The second angel's message is a call to those in Babylon to “depart from her” (cf. Revelation 18:4). Adventists traditionally believe that Babylon represents the apostate church, which they identify as Roman Catholicism as well as Protestants who have rejected the truth. “This prophecy of Babylon’s fall especially finds its fulfillment in the departure of Protestantism at large from the purity and simplicity of the everlasting gospel of righteousness by faith that once so powerfully impelled the Reformation.” This explains why Adventists often aim their evangelism at Christians in other churches as well as non-Christians. “The message of the fall of Babylon … calls on those of God’s people who are still in the various religious bodies comprising Babylon to separate from them.”[9] However, Adventists have also made it clear that there are currently many true believers in “Babylon” who worship God sincerely, including Roman Catholics.[10][11]

Theologian Ángel Manuel Rodríguez explains the mission of the remnant in terms of the second angel’s message: “The end-time remnant is described in Revelation as having a God-given mission and a particular message to the whole world. They are to call the people of God to come out of Babylon, that is to say, to join the historical, faithful and visible end-time remnant of God.”[12]

The third angel’s message is a solemn warning against observance of Sunday as a sacred day, which Adventists have historically interpreted as the mark of the beast. “Those who reject God’s memorial of creatorship—the Bible Sabbath—choosing to worship and honor Sunday in the full knowledge that it is not God’s appointed day of worship, will receive the ‘mark of the beast.’”[13] It should be emphasised that Adventists believe that the mark of the beast will only be received at a future date, when every person on earth is made aware of their obligation to keep the Sabbath; in other words, Christians who currently worship on Sunday do not have the mark.[14]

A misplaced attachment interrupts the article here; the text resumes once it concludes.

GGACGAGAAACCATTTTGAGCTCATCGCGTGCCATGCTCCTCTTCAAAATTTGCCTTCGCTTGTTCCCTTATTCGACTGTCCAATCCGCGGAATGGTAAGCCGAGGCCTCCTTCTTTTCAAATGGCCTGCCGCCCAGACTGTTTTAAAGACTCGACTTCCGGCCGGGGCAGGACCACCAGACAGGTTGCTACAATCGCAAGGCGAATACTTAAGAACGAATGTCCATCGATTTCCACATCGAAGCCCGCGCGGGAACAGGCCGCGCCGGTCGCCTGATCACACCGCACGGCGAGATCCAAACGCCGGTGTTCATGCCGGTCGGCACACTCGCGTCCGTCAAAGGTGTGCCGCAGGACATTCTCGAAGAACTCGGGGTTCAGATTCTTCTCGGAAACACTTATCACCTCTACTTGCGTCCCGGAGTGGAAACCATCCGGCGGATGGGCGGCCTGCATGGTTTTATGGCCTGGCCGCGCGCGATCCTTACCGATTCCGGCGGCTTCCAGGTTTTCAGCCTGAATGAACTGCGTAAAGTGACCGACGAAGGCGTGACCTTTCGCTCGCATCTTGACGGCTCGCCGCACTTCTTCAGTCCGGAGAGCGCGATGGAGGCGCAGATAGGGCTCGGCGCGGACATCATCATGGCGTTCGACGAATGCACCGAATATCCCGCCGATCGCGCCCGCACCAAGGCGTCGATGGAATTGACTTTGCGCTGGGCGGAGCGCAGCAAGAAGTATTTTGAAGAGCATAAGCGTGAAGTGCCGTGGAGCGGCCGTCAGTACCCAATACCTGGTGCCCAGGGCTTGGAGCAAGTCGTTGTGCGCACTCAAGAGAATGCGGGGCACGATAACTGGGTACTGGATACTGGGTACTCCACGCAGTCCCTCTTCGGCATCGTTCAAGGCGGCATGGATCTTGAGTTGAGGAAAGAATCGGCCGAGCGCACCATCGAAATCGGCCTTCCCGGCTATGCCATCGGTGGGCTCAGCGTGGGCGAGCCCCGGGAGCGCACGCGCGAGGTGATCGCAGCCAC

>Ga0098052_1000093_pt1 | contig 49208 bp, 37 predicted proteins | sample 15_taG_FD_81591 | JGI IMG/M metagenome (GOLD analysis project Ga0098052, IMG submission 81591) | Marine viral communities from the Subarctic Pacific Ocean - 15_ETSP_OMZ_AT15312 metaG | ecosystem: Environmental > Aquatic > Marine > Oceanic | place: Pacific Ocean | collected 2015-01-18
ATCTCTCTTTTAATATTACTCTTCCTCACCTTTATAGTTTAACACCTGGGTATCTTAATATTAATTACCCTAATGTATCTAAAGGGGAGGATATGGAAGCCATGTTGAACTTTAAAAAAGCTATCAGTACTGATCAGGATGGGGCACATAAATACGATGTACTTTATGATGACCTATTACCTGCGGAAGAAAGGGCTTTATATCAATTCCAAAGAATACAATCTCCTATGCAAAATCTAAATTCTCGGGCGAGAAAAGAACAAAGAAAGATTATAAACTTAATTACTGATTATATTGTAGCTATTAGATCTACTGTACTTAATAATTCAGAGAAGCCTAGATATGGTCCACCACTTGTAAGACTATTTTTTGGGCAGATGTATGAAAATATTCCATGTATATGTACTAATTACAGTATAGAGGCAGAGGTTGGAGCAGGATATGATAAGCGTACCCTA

Alternate view[edit]

Some in the more liberal wing, Progressive Adventists, typically reject the claim that the three angels' messages find unique fulfillment in the Seventh-day Adventist Church. Adventists believe that God has led the Christian movements in history,[15] but progressives tend to not put Adventism on that level. Their view may be contrasted with certain of the harsher critics who do not see God's leading behind the movement at all.

Progressive Adventists such as Steve Daily have challenged the traditional understanding of the Remnant, preferring to widen the concept to include Christians in non-Adventist churches.[12] The traditional Adventist interpretation of the mark of the beast (i.e. Sunday worship) is also rejected by many progressive Adventists.[16] These developments necessarily call for a reinterpretation of the second and third angels' message; a widening of the remnant removes the impetus to call Christians out of Babylon and warn them against worshiping on Sunday.

Culture[edit]

The concept appears in the title of the Three Angels Broadcasting Network (3ABN).

The song "Three Angels" appears on Bob Dylan's album New Morning and an unrelated "Three Angels" appears on the album Picture of Health by The Headstones.

See also[edit]

References[edit]

  1. ^ http://www.adventist.org/world_church/name_mission/index.html.en
  2. ^ "Fundamental Beliefs of the Seventh-day Adventist Church". Retrieved 2007-04-28. 
  3. ^ "Seventh-day Adventist Church Manual". Archived from the original on 2007-04-08. Retrieved 2007-04-28. 
  4. ^ "Mission Statement of the Seventh-day Adventist Church". Official statement approved by the General Conference Executive Committee at the Spring Meeting in Silver Spring, Maryland, April 1993; and amended on October 10, 2004
  5. ^ "The Logo and its Meaning". Archived from the original on 2007-04-05. Retrieved 2007-04-28. 
  6. ^ Ellen G. White. The Great Controversy. pp. chapters 20 & 21, pages 355–390. 
  7. ^ George R. Knight, A Brief History of Seventh-day Adventists, p19–21
  8. ^ Seventh-day Adventists Believe (2nd ed). Ministerial Association, General Conference of Seventh-day Adventists. 2005. pp. 192–194. 
  9. ^ Seventh-day Adventists Believe (2nd ed). Ministerial Association, General Conference of Seventh-day Adventists. 2005. pp. 194–195. 
  10. ^ Questions on Doctrine. Review and Herald Publishing Association. 1957. pp. 197–202. 
  11. ^ "How Seventh-day Adventists View Roman Catholicism". General Conference of Seventh-day Adventists Administrative Committee (ADCOM). April 15, 1997. 
  12. ^ a b Ángel Manuel Rodríguez (2002). "The Remnant and the Adventist Church". Biblical Research Institute. 
  13. ^ Seventh-day Adventists Believe (2nd ed). Ministerial Association, General Conference of Seventh-day Adventists. 2005. p. 196. 
  14. ^ Questions on Doctrine. Review and Herald Publishing Association. 1957. pp. 183–186. 
  15. ^ For example, George Vandeman's book What I Like About...: The Lutherans, The Baptists, The Methodists, The Charismatics, The Catholics, Our Jewish Friends, The Adventists: Rescuers of Neglected Truth, in which he sees many groups restoring certain of God's "truths"
  16. ^ Ron Corson. "Progressive and Traditional Adventists Examined". Adventist Today. 

Other resources[edit]